Walker, professor of criminal justice at the University of Nebraska at Omaha and author of In Defense of American Liberties: A History of the American Civil Liberties Union , offers a readable, insightful chronological history of the United States' unusual policy on hate speech, which in most other countries is prohibited. Though he doesn't ignore legal doctrine, he focuses more on the advocates who shaped the policy. He traces the issue back to the 1920s, when the new ACLU clashed with youthful civil rights groups like the American Jewish Committee and the NAACP over free speech cases in front of the U.S. Supreme Court, which vindicated the ACLU's position in the 1931 Stromberg v. California case. Three years later with the Nazi threat growing in Europe, the ACLU argued that Nazis in America deserved free speech and that has been the source of ACLU--and American--policy since then. In 1952, the high court upheld a group libel law, which major Jewish groups and others opposed, arguing that only education, not law, could stem prejudice. Walker observes that black civil rights advocates, whom hate speech laws might protect, also opposed such laws because they recognized the importance of what he calls ``content-neutral protection for all ideas and groups.'' The rise of campus speech codes since the 1980s (``the most successful effort in American history to restrict hate speech'') Walker chalks up to an increasing campus polarization on racial matters, the domination of ``left-liberal coalitions'' on campus and the weakness there of the ACLU. The author concludes by defending the ACLU position, noting that minorities are often the first to be prosecuted under hate speech rules. (Apr.)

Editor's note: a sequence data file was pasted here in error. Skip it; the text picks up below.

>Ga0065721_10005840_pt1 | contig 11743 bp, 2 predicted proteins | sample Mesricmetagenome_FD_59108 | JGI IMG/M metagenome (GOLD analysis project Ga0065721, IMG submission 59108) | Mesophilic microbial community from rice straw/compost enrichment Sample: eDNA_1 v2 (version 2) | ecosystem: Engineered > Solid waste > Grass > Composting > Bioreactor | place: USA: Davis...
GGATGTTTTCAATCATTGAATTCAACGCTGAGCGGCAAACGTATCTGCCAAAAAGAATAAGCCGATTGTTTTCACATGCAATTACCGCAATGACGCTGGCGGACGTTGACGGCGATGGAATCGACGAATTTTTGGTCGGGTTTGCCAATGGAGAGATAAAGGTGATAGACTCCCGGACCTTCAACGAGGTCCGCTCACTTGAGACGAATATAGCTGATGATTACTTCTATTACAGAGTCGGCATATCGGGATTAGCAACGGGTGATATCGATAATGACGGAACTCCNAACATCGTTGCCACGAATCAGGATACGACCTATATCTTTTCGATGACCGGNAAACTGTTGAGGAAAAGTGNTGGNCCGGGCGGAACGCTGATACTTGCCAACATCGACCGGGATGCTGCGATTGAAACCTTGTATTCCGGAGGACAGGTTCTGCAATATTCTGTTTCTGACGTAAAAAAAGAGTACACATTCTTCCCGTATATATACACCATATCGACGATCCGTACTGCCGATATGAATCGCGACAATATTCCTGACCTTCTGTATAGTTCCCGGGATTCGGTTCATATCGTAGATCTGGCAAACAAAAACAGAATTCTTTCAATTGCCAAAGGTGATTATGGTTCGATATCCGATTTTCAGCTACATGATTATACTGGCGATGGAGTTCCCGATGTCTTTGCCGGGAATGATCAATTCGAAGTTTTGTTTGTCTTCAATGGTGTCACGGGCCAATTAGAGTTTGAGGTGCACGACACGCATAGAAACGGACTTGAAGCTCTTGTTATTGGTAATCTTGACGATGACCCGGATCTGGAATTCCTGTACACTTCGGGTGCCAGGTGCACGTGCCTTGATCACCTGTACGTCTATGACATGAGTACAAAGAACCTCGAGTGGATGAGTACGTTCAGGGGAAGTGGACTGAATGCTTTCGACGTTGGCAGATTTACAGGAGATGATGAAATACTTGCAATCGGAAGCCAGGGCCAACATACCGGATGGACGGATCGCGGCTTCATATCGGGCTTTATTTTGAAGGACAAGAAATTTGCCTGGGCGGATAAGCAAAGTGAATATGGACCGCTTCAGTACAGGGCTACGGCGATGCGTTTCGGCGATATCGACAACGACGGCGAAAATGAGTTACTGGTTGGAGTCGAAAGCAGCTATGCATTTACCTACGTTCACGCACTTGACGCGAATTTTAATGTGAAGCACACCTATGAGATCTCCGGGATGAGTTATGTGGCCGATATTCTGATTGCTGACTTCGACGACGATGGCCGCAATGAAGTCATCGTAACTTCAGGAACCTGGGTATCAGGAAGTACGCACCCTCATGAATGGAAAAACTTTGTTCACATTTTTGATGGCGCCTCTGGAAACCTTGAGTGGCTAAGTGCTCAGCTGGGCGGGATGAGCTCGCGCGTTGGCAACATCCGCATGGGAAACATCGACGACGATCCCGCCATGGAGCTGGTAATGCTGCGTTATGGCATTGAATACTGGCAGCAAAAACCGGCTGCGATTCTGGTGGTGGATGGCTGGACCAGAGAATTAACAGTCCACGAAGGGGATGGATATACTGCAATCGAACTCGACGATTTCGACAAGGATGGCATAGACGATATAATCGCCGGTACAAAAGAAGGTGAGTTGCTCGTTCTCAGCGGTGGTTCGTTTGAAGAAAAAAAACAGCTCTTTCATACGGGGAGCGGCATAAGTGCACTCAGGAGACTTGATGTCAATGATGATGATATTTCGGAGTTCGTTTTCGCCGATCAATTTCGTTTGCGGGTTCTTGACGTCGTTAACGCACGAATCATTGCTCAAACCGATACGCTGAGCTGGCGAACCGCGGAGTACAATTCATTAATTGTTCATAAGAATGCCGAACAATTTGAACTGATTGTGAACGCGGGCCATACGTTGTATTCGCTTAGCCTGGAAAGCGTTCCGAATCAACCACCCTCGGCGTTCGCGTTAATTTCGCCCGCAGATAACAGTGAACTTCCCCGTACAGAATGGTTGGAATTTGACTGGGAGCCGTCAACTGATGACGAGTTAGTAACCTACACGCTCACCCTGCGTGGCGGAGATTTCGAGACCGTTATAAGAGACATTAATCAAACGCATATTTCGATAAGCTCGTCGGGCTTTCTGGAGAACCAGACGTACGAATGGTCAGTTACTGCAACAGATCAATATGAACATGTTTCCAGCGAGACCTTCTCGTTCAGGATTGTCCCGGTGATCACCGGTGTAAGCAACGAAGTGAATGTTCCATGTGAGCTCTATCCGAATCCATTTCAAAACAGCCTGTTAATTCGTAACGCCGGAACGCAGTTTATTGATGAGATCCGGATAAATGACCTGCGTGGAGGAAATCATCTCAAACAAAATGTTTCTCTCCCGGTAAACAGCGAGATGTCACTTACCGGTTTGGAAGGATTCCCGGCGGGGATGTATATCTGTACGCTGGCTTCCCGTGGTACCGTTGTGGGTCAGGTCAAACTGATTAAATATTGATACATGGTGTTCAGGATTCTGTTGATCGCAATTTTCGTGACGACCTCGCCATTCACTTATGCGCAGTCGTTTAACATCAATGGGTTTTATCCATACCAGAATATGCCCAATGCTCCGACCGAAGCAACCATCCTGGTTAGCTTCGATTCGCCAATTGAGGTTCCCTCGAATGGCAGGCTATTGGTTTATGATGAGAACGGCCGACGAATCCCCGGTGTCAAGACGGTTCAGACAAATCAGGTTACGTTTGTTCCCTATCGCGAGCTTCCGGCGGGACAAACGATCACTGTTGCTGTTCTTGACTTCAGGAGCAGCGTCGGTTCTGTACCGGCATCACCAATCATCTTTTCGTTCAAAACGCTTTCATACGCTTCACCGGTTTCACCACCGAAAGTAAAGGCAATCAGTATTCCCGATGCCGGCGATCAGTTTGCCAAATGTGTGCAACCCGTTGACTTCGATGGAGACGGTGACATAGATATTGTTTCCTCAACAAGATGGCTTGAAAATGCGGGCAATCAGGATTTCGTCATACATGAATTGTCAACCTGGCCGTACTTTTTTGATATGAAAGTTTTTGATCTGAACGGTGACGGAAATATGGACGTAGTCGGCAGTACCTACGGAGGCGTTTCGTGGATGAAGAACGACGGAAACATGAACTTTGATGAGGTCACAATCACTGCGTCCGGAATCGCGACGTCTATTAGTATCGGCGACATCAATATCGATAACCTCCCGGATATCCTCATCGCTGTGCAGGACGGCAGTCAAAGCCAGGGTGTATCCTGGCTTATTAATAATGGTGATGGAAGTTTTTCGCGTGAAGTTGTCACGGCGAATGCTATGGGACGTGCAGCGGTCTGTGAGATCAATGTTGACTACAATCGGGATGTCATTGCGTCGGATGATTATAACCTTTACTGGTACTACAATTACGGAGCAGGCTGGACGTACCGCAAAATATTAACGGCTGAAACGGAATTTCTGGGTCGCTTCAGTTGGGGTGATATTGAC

Reviewed on: 02/28/1994 Release date: 03/01/1994 Genre: Nonfiction
During the Covid-19 crisis, Publishers Weekly is providing free digital access to our magazine, archive, and website. To receive the access to the latest issue delivered to your inbox free each week, enter your email below.